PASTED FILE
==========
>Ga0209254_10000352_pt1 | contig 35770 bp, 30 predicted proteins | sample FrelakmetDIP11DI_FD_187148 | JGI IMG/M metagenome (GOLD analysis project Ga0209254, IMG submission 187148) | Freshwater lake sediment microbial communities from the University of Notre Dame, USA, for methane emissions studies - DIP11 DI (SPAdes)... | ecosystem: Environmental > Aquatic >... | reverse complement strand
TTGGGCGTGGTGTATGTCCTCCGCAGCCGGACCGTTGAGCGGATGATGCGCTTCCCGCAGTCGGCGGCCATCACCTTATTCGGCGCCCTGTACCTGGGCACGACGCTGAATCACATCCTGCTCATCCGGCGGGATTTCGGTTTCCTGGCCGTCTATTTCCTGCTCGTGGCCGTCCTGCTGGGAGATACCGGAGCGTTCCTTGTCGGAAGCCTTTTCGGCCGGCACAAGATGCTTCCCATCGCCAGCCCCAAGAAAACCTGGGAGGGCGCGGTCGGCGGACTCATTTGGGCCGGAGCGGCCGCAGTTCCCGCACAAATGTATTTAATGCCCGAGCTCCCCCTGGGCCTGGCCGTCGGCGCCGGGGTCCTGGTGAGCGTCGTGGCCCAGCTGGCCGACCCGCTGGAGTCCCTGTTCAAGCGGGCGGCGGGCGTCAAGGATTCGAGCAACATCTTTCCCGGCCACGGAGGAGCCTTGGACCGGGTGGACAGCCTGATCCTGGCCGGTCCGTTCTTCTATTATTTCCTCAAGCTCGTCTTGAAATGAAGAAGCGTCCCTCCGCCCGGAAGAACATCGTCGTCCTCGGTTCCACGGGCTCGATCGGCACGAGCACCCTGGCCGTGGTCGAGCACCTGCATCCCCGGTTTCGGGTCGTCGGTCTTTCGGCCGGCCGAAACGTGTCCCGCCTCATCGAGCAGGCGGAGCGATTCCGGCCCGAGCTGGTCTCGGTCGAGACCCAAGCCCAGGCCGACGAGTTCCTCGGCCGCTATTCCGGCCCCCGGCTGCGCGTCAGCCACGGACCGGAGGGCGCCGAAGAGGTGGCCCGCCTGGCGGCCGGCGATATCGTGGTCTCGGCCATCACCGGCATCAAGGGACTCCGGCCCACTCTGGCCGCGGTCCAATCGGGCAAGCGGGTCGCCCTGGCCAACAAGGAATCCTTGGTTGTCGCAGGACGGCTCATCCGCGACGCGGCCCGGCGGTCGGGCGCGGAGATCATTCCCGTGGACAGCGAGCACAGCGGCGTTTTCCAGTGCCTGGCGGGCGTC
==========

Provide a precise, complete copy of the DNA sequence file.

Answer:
>Ga0209254_10000352_pt1 | contig 35770 bp, 30 predicted proteins | sample FrelakmetDIP11DI_FD_187148 | JGI IMG/M metagenome (GOLD analysis project Ga0209254, IMG submission 187148) | Freshwater lake sediment microbial communities from the University of Notre Dame, USA, for methane emissions studies - DIP11 DI (SPAdes)... | ecosystem: Environmental > Aquatic >... | reverse complement strand
TTGGGCGTGGTGTATGTCCTCCGCAGCCGGACCGTTGAGCGGATGATGCGCTTCCCGCAGTCGGCGGCCATCACCTTATTCGGCGCCCTGTACCTGGGCACGACGCTGAATCACATCCTGCTCATCCGGCGGGATTTCGGTTTCCTGGCCGTCTATTTCCTGCTCGTGGCCGTCCTGCTGGGAGATACCGGAGCGTTCCTTGTCGGAAGCCTTTTCGGCCGGCACAAGATGCTTCCCATCGCCAGCCCCAAGAAAACCTGGGAGGGCGCGGTCGGCGGACTCATTTGGGCCGGAGCGGCCGCAGTTCCCGCACAAATGTATTTAATGCCCGAGCTCCCCCTGGGCCTGGCCGTCGGCGCCGGGGTCCTGGTGAGCGTCGTGGCCCAGCTGGCCGACCCGCTGGAGTCCCTGTTCAAGCGGGCGGCGGGCGTCAAGGATTCGAGCAACATCTTTCCCGGCCACGGAGGAGCCTTGGACCGGGTGGACAGCCTGATCCTGGCCGGTCCGTTCTTCTATTATTTCCTCAAGCTCGTCTTGAAATGAAGAAGCGTCCCTCCGCCCGGAAGAACATCGTCGTCCTCGGTTCCACGGGCTCGATCGGCACGAGCACCCTGGCCGTGGTCGAGCACCTGCATCCCCGGTTTCGGGTCGTCGGTCTTTCGGCCGGCCGAAACGTGTCCCGCCTCATCGAGCAGGCGGAGCGATTCCGGCCCGAGCTGGTCTCGGTCGAGACCCAAGCCCAGGCCGACGAGTTCCTCGGCCGCTATTCCGGCCCCCGGCTGCGCGTCAGCCACGGACCGGAGGGCGCCGAAGAGGTGGCCCGCCTGGCGGCCGGCGATATCGTGGTCTCGGCCATCACCGGCATCAAGGGACTCCGGCCCACTCTGGCCGCGGTCCAATCGGGCAAGCGGGTCGCCCTGGCCAACAAGGAATCCTTGGTTGTCGCAGGACGGCTCATCCGCGACGCGGCCCGGCGGTCGGGCGCGGAGATCATTCCCGTGGACAGCGAGCACAGCGGCGTTTTCCAGTGCCTGGCGGGCGTC